Conway’s Law & Distributed Working. Some Comments & Experience

The eye-opener in my personal experience of Conway’s law was this:

A company with an IT department on the 1st floor, and a marketing department on the 2nd floor, where the web servers were managed by the marketing department (really), and the back end by the IT department.

I was a developer in the marketing department. I could discuss and change web tier code in minutes. To get a change made to the back end would take me days of negotiation, explanation and release co-ordination.

Guess where I put most of my code?

Inevitably the architecture of the system became Webtier vs Backend. And inevitably, I put code on the webserver which, had we been organised differently, I would have put in a different place.

This is Conway’s law: That the communication structure – the low cost of working within my department vs the much higher cost of working across a department boundary – constrained my arrangement of code, and hence the structure of the system. The team “just downstairs” was just too far.  What was that gap made of? Even that small physical gap raised the cost of communication; but also the gaps & differences in priorities, release schedules, code ownership, and—perhaps most of all—personal acquaintance; I just didn’t know the people, or know who to ask.

Conway’s Law vs Distributed Working

Mark Seemann has recently argued that successful, globally distributed, OSS projects demonstrate that co-location isn’t all it’s claimed to be. Which set me thinking about communication in OSS projects.

In my example above, I had no ownership (for instance, no commit rights) to back end code and I didn’t know, and hence didn’t communicate with, the people who did. The tools of OSS—a shared visible repository, the ability to ‘see’ who is working on what, public visibility of discussion threads, being able to get in touch, to to raise pull requests—all serve to reduce the cost of communication.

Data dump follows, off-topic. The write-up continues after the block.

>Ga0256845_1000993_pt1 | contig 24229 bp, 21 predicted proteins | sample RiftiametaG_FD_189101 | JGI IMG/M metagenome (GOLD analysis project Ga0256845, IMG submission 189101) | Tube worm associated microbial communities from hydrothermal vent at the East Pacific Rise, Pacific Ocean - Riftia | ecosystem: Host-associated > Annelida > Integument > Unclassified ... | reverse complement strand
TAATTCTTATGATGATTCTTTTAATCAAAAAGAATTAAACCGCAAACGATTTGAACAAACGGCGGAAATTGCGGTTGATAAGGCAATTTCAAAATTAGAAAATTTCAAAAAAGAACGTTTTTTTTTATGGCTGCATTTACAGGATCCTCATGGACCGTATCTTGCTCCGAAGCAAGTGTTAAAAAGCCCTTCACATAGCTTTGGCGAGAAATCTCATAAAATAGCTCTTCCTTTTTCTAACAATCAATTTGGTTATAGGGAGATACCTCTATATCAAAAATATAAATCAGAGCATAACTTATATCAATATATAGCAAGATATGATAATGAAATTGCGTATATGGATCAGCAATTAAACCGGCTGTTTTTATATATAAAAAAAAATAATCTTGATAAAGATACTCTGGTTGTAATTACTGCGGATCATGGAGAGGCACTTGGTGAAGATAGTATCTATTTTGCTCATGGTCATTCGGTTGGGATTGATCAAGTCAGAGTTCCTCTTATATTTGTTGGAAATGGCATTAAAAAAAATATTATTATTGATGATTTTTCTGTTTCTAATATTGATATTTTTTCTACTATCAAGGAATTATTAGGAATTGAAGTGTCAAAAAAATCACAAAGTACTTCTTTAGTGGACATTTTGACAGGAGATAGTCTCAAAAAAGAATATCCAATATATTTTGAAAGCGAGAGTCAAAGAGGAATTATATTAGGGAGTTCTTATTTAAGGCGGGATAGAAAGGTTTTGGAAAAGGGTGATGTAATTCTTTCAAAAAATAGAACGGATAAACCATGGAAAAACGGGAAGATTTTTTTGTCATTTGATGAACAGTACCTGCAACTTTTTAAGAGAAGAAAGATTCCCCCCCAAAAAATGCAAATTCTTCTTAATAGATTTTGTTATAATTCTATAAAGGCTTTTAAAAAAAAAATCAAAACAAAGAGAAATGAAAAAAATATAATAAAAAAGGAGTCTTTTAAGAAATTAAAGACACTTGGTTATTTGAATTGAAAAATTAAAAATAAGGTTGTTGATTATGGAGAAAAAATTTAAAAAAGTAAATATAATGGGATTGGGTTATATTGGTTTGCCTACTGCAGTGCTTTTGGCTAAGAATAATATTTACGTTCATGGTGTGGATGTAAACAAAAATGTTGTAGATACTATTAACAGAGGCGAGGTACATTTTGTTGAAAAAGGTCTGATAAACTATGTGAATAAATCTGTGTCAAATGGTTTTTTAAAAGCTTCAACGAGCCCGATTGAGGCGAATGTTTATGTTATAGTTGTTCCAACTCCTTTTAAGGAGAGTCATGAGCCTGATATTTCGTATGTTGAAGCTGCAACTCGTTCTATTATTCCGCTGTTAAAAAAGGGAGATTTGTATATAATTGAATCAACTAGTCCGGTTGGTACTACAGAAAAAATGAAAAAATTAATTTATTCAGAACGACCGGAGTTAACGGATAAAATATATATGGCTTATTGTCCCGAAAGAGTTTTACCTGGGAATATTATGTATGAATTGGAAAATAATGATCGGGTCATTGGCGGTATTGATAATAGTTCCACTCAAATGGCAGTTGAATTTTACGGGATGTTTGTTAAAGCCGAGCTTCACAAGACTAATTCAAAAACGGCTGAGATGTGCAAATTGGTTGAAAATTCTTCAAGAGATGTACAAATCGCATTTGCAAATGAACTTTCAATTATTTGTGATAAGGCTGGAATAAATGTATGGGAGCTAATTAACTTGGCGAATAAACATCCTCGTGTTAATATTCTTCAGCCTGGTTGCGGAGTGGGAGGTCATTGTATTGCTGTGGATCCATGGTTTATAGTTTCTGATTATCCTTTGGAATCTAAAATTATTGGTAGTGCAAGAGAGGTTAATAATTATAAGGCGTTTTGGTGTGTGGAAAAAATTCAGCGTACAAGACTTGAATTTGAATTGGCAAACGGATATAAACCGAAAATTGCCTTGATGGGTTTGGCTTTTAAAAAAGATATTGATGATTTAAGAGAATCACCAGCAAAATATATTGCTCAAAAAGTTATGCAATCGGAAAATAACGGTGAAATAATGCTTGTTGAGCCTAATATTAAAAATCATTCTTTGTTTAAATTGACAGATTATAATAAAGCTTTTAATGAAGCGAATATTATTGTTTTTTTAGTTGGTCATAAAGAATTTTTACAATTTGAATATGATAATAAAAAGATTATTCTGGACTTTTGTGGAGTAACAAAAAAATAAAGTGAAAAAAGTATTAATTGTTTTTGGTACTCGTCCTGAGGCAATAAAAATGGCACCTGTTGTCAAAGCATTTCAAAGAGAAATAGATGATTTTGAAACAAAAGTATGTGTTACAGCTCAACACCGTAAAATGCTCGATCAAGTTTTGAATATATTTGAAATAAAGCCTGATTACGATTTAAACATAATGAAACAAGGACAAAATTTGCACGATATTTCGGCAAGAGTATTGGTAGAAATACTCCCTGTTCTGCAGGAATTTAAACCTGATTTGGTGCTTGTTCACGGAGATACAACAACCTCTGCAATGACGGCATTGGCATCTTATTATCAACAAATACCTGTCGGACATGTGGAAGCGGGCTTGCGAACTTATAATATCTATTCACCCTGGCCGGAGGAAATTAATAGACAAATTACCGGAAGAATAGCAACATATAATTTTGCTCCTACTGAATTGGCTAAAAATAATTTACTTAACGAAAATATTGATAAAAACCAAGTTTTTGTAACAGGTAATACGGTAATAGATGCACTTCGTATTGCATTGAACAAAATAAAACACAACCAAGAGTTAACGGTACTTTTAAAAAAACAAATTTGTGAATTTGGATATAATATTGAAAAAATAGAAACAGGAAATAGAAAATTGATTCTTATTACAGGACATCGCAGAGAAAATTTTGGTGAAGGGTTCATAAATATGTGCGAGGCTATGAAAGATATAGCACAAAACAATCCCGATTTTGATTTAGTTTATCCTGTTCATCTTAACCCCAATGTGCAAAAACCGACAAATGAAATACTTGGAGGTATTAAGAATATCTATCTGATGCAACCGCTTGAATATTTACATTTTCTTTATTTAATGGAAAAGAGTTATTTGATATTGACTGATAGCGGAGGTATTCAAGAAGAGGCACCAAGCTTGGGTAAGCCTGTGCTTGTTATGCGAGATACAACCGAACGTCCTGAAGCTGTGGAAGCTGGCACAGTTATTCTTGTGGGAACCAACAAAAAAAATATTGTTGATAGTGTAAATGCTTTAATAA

In other words, the technology helps to re-create, at a distance, the benefits enjoyed by co-located workers.

When thinking of communication & co-location, I naturally think of talking. But @ploeh‘s comments have prodded me into thinking that code ownership is just as big a deal as talking. It’s just something that we take for granted in a co-located team. I mean, if your co-located team didn’t have access to each other’s code, what would be the point of co-locating?

Another big deal with co-location is “tacit” knowledge, facilitated by, as Alistair Cockburn put it, osmotic communication. When two of my colleagues discuss something, I can overhear it and be aware of what’s going on without having to be explicitly invited. What’s more, I can quickly filter out what isn’t relevant to me, or I can spontaneously join conversations & decisions that do concern me. Without even trying, everyone is involved when they need to be in a way that someone working in a separate room–even one that’s right next door–can’t achieve.

But a distributed project can achieve this too. By forcing most communication through shared public channels—mailing lists, chatrooms, pull request conversations—a distributed team can achieve better osmotic communication than a team which has two adjacent rooms in a building.

The cost, I guess, is that typing & reading is more expensive (in time) than talking & listening. Then again, the time-cost of talking can be quite high too (though not nearly as a high as the cost of failing to communicate).

I still suspect that twenty people in a room can work faster than twenty people across the globe. But the communication pathways of a distributed team can be less constrained than those same people in one building but separated even by a flimsy partition wall.

References